There has been much talk and speculation on what shape the first Sandy Bridge demo will take, and it seems that things are finally becoming clear now that Intel has declared its intention to promote quad-core models before all the others.
As end-users know, Sandy Bridge have been portrayed as a revolutionary step in the CPU with on-die graphics domain.
As such, one would expect the company and its many partners to want to make the best of impressions when releasing the first batch of chips.
Sure enough, the Santa Clara, California-based company does, indeed, plan on coming out in force.
As mentioned before, the first demonstration of Sandy Bridge is going to be showcased at CES, 2011, and a recent report says that quad-core models will be the first out.
While mainstream notebooks will employ mostly dual-core CPUs, those models won't be out until the middle of February.
This will give the consumer base a taste of the new platform while still allowing PC makers enough time to exhaust their inventories of existing dual-core and single-core laptops.
"Quad core goes live in January, dual-core goes live in February," said an industry source involved in the Sandy Bridge laptop plans, according to Cnet News.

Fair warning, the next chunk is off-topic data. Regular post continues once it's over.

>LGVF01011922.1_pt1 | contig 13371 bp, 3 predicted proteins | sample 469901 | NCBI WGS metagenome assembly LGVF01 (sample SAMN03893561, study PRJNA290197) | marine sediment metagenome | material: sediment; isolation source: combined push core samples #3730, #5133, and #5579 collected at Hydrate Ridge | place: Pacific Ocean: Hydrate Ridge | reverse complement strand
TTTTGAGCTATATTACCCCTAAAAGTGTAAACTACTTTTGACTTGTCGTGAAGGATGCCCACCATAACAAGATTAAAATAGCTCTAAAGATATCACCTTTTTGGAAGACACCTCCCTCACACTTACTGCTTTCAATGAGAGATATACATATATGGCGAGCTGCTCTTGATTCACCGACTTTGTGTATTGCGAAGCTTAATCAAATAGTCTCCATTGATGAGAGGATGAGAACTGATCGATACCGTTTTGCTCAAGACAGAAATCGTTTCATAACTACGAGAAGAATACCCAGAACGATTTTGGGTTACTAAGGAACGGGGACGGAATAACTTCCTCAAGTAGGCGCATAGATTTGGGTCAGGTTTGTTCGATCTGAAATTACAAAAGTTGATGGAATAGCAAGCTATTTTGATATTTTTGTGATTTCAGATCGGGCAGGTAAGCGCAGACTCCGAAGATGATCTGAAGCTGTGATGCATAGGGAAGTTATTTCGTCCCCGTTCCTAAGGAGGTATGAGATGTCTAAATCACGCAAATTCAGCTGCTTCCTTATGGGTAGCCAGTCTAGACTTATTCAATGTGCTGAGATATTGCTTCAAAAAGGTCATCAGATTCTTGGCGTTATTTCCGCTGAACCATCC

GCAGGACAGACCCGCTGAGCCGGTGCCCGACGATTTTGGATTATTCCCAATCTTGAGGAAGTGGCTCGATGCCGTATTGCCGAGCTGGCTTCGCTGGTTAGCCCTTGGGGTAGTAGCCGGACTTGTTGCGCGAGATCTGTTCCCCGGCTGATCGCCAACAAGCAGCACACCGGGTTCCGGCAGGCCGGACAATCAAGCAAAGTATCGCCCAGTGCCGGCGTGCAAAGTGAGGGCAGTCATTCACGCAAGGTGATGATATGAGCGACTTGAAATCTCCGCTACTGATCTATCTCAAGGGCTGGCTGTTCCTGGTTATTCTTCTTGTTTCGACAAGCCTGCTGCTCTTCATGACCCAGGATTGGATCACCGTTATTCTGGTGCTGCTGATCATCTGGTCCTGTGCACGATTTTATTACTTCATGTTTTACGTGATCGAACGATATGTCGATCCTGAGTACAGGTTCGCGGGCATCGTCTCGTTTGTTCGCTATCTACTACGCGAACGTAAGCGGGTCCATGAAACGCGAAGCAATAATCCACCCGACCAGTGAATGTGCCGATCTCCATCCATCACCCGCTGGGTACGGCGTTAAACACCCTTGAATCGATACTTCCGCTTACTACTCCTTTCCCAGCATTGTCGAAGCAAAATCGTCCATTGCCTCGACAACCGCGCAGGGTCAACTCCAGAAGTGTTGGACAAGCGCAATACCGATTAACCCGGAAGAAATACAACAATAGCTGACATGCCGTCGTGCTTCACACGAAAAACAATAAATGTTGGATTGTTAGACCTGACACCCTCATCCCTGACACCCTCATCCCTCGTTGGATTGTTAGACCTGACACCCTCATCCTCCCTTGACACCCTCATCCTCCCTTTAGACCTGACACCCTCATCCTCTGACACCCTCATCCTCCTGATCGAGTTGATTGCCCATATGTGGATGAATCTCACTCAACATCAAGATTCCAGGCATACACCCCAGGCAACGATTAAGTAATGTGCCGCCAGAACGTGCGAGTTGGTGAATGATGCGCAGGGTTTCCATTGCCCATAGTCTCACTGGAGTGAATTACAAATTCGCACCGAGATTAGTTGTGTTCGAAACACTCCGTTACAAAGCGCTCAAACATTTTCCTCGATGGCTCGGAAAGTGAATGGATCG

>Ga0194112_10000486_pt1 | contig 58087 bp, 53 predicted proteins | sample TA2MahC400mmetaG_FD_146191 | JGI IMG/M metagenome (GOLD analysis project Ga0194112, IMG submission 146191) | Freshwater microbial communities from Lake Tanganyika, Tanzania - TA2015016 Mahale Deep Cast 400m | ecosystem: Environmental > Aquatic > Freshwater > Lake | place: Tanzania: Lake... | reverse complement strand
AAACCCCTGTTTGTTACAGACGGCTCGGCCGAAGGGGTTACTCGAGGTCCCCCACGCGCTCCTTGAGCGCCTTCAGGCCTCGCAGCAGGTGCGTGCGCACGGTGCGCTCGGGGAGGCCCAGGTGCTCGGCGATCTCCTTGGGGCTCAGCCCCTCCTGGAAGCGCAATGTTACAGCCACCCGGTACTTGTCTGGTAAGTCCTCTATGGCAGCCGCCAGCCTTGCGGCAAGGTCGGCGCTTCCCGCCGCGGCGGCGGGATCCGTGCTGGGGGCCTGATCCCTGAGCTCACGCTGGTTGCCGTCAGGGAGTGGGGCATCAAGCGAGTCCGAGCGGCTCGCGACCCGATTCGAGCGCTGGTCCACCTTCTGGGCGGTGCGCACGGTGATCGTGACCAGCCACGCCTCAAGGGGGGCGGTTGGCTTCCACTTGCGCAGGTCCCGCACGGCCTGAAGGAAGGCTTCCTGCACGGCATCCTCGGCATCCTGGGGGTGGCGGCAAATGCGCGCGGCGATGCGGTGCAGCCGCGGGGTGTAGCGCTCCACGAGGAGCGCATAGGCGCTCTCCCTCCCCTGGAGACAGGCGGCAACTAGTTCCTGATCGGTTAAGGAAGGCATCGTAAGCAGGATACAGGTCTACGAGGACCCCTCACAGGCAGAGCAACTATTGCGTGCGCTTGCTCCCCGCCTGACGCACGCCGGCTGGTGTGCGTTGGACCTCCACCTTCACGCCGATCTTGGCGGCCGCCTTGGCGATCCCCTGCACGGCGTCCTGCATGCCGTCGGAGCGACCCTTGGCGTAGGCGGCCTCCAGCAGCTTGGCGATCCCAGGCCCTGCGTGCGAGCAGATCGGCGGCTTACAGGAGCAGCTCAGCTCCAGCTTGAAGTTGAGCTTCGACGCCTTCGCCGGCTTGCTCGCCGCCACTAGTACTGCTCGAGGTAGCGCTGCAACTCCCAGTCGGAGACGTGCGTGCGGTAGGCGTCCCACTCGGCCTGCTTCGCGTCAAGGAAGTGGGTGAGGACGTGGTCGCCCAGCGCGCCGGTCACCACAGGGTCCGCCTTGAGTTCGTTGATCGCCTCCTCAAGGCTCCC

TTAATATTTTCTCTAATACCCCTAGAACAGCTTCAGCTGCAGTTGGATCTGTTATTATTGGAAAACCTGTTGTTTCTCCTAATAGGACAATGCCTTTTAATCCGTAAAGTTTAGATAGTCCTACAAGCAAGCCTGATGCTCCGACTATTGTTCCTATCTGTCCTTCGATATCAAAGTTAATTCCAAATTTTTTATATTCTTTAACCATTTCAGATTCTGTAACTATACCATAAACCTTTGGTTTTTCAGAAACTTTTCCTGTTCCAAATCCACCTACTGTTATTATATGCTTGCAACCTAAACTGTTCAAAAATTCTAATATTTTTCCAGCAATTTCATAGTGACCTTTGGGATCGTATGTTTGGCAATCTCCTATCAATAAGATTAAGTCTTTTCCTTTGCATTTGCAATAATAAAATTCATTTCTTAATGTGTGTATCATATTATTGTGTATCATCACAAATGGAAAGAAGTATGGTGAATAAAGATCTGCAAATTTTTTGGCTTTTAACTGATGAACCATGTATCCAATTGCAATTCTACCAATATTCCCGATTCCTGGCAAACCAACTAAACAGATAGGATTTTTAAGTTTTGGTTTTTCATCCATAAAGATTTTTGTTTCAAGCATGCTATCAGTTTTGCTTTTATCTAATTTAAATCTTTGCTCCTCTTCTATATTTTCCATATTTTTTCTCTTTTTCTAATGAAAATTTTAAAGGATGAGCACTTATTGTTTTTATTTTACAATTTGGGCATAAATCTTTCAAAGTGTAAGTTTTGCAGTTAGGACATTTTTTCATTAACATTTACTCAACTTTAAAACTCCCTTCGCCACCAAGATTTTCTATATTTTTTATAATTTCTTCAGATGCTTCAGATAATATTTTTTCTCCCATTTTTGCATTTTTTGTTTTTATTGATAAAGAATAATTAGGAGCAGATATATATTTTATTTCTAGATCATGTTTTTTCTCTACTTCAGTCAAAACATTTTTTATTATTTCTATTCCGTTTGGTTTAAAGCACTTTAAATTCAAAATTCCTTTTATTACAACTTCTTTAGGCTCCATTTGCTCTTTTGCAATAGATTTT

"OEMs [original equipment manufacturers--PC makers] are going to be going public with their quad-core laptops [at CES], but they can't go public with their dual-core laptops until mid-February," the same source added.
"A little a bit of that [delay in introducing dual-core systems] is allowing OEMs to shift inventories of the older products that they have," the source went on to saying.
"CES frankly is a very bad time [to introduce products] for OEMs. Because they've now built up all of their systems for holiday and now you have new product coming out in January that has to replace the old stuff and it's not an easy transition for OEMs to manage."
Quad-core laptops are expected to measure between 15 and 17 inches. Lenovo and Acer will be among the first to sell such products.